Today we’re a business of almost 30 people and only five of us are in the office daily (our accounting and legal department). Everyone else works from their home, various co-work spaces, cafes, libraries – anywhere with a really good WiFi connection. Some of us tend to work from one location while others travel from place to place.
So, what is it like working in a remote working business? Here are my top four reasons why remote working is ideal for 90 Digital:
The Northern Powerhouse is as much a marketing slogan as a description of a political or economic reality. But as with all marketing, once an idea is established in the public’s consciousness, it may in fact magically become something more concrete.
As Machiavelli said: ‘Tell the people you are the prince – and you are the prince.’
It’s certainly clear that something exciting is happening in Manchester’s digital and creative industries. They were measured at 56,000 employees in the Tech City report of January 2015, making them a pivotal employer for the region.
The BBC’s move to MediaCityUK in Salford had an accelerator effect, creating additional jobs in supplier industries like post production and digital suppliers – whilst encouraging other creative firms, including our own, Shine North, to make the migration too. A digital talent base is making its long term home in Manchester – even if some of the people who make it up originally came to town reluctantly as BBC transplants.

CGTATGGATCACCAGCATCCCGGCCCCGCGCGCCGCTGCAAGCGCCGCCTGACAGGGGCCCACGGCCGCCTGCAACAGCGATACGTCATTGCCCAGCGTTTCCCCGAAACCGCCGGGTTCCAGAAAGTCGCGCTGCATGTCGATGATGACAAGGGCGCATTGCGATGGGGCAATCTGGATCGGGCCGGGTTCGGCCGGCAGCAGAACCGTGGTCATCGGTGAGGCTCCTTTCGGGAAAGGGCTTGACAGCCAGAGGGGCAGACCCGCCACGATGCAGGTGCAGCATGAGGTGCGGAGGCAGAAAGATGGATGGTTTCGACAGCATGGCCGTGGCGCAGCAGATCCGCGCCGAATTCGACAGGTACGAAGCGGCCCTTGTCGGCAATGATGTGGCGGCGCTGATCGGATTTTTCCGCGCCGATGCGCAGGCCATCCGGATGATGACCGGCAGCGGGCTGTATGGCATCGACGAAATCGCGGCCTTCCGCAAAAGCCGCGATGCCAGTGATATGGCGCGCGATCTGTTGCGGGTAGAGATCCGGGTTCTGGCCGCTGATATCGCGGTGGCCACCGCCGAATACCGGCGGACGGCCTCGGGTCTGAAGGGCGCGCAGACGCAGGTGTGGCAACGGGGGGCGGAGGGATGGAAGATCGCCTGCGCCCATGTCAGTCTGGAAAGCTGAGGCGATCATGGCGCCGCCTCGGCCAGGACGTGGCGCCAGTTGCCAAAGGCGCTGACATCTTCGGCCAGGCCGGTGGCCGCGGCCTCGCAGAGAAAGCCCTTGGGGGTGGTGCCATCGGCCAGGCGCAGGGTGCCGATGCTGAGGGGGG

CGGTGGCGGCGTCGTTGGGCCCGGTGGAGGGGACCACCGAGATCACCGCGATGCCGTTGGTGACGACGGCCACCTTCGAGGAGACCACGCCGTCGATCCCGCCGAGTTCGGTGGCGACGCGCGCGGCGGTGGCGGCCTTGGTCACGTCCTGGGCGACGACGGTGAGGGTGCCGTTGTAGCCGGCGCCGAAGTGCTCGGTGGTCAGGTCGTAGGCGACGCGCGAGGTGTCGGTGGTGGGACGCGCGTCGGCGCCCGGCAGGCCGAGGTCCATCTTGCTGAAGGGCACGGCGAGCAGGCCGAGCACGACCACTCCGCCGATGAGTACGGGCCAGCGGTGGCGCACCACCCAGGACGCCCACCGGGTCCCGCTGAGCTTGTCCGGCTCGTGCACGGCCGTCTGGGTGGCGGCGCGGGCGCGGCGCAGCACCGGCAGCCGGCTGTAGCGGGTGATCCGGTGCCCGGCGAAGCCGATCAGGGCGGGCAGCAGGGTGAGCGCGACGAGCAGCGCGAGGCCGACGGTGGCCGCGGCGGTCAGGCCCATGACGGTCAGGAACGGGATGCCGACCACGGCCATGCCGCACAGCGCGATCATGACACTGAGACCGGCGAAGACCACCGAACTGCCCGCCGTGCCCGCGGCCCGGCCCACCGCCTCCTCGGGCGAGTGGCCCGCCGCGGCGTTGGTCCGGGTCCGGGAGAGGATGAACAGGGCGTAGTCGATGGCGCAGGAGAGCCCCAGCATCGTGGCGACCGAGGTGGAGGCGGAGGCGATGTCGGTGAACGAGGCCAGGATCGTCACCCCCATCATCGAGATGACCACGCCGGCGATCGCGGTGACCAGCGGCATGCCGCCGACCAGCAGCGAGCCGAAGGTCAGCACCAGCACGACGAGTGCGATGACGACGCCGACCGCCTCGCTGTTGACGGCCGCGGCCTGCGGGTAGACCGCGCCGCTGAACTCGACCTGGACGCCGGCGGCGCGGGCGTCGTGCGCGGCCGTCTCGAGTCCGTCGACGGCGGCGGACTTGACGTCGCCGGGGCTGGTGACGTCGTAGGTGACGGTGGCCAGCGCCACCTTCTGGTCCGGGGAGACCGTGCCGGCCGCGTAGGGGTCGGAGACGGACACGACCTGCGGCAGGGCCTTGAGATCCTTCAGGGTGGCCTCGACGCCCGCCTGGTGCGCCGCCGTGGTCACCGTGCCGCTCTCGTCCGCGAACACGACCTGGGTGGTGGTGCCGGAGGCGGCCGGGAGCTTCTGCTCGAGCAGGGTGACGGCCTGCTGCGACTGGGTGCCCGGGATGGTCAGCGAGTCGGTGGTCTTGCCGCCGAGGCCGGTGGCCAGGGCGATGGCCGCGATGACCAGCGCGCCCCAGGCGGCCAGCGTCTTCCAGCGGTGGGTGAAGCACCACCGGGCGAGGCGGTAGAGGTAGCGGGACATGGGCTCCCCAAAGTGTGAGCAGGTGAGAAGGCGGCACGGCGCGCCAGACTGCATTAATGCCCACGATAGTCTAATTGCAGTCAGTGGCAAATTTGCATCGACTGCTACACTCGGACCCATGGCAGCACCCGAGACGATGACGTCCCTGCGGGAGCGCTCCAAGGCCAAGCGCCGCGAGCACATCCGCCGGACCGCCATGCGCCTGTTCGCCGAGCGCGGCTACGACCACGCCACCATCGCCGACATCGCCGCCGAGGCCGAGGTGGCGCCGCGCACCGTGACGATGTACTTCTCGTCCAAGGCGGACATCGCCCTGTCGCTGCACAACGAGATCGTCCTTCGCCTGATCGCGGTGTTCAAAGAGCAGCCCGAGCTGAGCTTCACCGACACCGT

Salford Business School and The Candidate Ltd have been short-listed by the Northern Digital Awards 2016. This recognition in the category of “Digital Marketing Campaign – Third Sector” is for the success with student recruitment to the free Massive Open Online Course (MOOC) which is part of an international collaboration developing Digital and Social Media Marketing masters course (JEMSS project).
The objective of the iversity.org hosted course was to create an online campaign to promote a Massive Open Online Course (MOOC) in Digital and Social Media Marketing to global digital marketing enthusiasts and attract 3,000 student sign-ups.
As the course development is co-funded with support from the European Commission, MOOC promotion activity must deliver agreed EU objectives. This included the dissemination activity from 4 European partner universities: University of National & World Economy (Bulgaria), City College (Greece), Kaunas Technical University (Lithuania) and University of Lodz (Poland). All digital marketing communications were managed by England’s Salford Business School (lead partner) and The Candidate Ltd – both part of the Northern Powerhouse.